The storage requirements for table data on disk depend on several factors. Different storage engines represent data types and store raw data differently. Table data might be compressed, either for a column or an entire row, complicating the calculation of storage requirements for a table or column.
Despite differences in storage layout on disk, the internal MySQL APIs that communicate and exchange information about table rows use a consistent data structure that applies across all storage engines.
This section includes guidelines and information for the storage requirements for each data type supported by MySQL, including the internal format and size for storage engines that use a fixed-size representation for data types. Information is listed by category or storage engine.
The internal representation of a table has a maximum row size of
65,535 bytes, even if the storage engine is capable of supporting
larger rows. This figure excludes
TEXT columns, which contribute only
9 to 12 bytes toward this size. For
TEXT data, the information is
stored internally in a different area of memory than the row
buffer. Different storage engines handle the allocation and
storage of this data in different ways, according to the method
they use for handling the corresponding types. For more
information, see Chapter 15, Alternative Storage Engines, and
Section C.10.4, “Limits on Table Column Count and Row Size”.
See Section 18.104.22.168, “The Physical Row Structure of an InnoDB Table” for information
about storage requirements for
NDB tables use
4-byte alignment; all
NDB data storage is done in
multiples of 4 bytes. Thus, a column value that would
typically take 15 bytes requires 16 bytes in an
NDB table. For example, in
NDB tables, the
INT) column types each require
4 bytes storage per record due to the alignment factor.
M bits of storage
space. Although an individual
BIT column is
not 4-byte aligned,
NDB reserves 4 bytes (32 bits)
per row for the first 1-32 bits needed for
BIT columns, then another 4 bytes for bits
33-64, and so on.
NULL itself does not require any
NDB reserves 4
bytes per row if the table definition contains any columns
NULL, up to 32
NULL columns. (If an NDB Cluster table is
defined with more than 32
NULL columns up
NULL columns, then 8 bytes per row
Every table using the
engine requires a primary key; if you do not define a primary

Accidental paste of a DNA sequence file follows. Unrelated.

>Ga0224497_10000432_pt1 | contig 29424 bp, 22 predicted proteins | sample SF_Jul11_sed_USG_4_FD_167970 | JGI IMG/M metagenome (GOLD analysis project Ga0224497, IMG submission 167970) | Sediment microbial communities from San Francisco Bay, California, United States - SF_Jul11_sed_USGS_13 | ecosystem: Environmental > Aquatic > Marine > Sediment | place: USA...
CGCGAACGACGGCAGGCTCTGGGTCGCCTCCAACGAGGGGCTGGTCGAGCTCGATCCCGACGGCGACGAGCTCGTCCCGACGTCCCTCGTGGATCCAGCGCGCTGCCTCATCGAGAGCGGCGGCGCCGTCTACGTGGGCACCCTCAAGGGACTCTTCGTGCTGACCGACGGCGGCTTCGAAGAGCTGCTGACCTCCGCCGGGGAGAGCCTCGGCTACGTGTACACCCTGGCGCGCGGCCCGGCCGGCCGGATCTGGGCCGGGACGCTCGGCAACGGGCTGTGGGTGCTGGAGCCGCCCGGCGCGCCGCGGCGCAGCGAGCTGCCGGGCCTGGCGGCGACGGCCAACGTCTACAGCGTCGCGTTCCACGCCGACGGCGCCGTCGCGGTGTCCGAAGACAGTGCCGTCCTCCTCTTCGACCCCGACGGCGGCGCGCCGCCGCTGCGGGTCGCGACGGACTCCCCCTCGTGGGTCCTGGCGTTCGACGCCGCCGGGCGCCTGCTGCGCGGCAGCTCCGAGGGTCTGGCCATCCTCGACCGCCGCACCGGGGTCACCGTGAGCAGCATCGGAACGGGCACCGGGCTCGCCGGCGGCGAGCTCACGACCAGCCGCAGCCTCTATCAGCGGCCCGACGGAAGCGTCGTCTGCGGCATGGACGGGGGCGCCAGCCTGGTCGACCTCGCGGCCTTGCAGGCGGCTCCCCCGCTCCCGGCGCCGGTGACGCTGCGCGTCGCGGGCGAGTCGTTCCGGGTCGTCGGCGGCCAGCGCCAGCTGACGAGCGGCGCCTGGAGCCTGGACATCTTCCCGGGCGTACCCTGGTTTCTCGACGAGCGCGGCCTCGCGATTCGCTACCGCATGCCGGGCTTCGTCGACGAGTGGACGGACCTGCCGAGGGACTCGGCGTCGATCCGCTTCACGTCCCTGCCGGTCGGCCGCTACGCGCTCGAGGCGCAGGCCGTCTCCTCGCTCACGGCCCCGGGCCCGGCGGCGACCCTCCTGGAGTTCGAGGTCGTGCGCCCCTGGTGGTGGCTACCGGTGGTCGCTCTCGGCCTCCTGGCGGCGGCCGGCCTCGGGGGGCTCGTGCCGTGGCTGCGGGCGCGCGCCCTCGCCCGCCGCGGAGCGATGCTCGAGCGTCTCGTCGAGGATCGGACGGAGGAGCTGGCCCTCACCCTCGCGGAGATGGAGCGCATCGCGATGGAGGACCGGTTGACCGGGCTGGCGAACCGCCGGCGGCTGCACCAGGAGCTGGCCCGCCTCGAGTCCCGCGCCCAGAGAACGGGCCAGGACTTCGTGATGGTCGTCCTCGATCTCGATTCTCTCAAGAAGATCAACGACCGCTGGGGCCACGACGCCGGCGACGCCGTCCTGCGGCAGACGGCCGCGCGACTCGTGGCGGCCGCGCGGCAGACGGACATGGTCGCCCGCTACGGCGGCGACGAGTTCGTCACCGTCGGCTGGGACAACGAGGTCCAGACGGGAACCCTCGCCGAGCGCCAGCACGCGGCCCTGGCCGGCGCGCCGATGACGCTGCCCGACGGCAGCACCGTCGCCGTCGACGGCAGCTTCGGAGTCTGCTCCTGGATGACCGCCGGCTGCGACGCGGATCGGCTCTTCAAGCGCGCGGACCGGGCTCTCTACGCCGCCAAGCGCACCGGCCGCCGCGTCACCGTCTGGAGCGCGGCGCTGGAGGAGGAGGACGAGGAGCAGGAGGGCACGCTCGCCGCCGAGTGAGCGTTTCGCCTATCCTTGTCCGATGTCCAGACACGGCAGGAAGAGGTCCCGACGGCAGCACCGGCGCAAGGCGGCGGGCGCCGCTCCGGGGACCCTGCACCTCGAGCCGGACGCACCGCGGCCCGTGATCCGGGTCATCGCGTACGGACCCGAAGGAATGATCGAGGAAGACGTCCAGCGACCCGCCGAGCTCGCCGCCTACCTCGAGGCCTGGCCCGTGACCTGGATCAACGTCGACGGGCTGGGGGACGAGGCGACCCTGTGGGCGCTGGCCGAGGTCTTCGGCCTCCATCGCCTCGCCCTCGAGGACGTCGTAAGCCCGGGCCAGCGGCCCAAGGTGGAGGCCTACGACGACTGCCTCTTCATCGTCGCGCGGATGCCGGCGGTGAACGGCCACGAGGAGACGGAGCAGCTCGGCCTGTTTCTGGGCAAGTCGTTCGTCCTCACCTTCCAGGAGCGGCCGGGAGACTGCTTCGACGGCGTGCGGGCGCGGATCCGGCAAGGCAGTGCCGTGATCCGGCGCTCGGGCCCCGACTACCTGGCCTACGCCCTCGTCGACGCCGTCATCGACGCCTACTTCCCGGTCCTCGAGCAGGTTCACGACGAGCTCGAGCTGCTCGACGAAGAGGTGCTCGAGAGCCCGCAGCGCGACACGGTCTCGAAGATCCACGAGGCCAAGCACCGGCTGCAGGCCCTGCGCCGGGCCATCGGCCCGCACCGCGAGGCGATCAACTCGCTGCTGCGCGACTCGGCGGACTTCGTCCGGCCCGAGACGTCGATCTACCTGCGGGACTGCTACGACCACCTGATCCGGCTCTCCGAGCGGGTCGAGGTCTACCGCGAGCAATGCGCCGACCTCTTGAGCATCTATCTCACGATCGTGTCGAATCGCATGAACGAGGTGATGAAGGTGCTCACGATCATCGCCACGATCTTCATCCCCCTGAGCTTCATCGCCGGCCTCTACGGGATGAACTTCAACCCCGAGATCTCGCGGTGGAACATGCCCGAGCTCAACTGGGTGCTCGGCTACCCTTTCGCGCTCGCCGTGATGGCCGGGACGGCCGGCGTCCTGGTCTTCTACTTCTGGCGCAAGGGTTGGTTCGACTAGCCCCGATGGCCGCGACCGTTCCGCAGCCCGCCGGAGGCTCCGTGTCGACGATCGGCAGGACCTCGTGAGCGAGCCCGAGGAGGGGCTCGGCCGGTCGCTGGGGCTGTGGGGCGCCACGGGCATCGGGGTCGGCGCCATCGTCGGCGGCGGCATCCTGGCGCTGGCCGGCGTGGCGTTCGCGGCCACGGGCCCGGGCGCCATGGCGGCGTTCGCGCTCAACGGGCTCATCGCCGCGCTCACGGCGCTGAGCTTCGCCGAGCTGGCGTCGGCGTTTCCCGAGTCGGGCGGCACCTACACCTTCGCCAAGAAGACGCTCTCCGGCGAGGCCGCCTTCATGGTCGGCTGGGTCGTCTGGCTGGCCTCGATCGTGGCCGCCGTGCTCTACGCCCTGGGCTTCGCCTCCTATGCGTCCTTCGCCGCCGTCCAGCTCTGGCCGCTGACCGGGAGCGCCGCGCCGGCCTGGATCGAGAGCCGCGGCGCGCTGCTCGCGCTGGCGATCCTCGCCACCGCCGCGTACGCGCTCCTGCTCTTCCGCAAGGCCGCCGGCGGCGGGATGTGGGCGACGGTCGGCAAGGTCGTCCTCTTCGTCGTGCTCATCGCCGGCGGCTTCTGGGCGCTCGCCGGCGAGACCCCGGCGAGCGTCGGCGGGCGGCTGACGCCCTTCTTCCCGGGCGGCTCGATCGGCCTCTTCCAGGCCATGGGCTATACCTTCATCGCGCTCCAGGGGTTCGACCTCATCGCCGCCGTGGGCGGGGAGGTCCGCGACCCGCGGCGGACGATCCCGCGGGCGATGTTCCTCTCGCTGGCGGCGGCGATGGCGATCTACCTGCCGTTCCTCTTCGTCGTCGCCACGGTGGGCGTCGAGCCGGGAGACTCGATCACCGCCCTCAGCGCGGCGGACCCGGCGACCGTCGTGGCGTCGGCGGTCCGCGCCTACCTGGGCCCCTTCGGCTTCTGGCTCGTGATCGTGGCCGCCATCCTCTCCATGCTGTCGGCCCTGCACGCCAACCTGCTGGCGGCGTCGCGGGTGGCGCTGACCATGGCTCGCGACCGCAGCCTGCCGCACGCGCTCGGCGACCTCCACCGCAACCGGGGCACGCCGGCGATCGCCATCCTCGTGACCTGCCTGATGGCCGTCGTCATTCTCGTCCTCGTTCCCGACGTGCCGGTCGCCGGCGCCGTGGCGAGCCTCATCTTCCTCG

key, a “hidden” primary key is created by
NDB. This hidden primary key
consumes 31-35 bytes per table record.
You can use the ndb_size.pl Perl script to
NDB storage requirements.
It connects to a current MySQL (not NDB Cluster) database and
creates a report on how much space that database would require
if it used the
NDB storage engine.
See Section 21.4.29, “ndb_size.pl — NDBCLUSTER Size Requirement Estimator” for
|Data Type||Storage Required|
||4 bytes if 0 <=
||Varies; see following discussion|
NUMERIC) columns are represented
using a binary format that packs nine decimal (base 10) digits
into four bytes. Storage for the integer and fractional parts of
each value are determined separately. Each multiple of nine
digits requires four bytes, and the “leftover”
digits require some fraction of four bytes. The storage required
for excess digits is given by the following table.
|Leftover Digits||Number of Bytes|
TIMESTAMP columns, the storage
required for tables created before MySQL 5.6.4 differs from
tables created from 5.6.4 on. This is due to a change in 5.6.4
that permits these types to have a fractional part, which
requires from 0 to 3 bytes.
|Data Type||Storage Required Before MySQL 5.6.4||Storage Required as of MySQL 5.6.4|
||1 byte||1 byte|
||3 bytes||3 bytes|
||3 bytes||3 bytes + fractional seconds storage|
||8 bytes||5 bytes + fractional seconds storage|
||4 bytes||4 bytes + fractional seconds storage|
As of MySQL 5.6.4, storage for
DATE remains unchanged. However,
TIMESTAMP are represented
DATETIME is packed
more efficiently, requiring 5 rather than 8 bytes for the
nonfractional part, and all three parts have a fractional part
that requires from 0 to 3 bytes, depending on the fractional
seconds precision of stored values.
|Fractional Seconds Precision||Storage Required|
|1, 2||1 byte|
|3, 4||2 bytes|
|5, 6||3 bytes|
For details about internal representation of temporal values, see MySQL Internals: Important Algorithms and Structures.
In the following table,
the declared column length in characters for nonbinary string
types and bytes for binary string types.
L represents the actual length in
bytes of a given string value.
|Data Type||Storage Required|
||The compact family of InnoDB row formats optimize storage for
variable-length character sets. See
COMPACT Row Format Characteristics.
||1 or 2 bytes, depending on the number of enumeration values (65,535 values maximum)|
||1, 2, 3, 4, or 8 bytes, depending on the number of set members (64 members maximum)|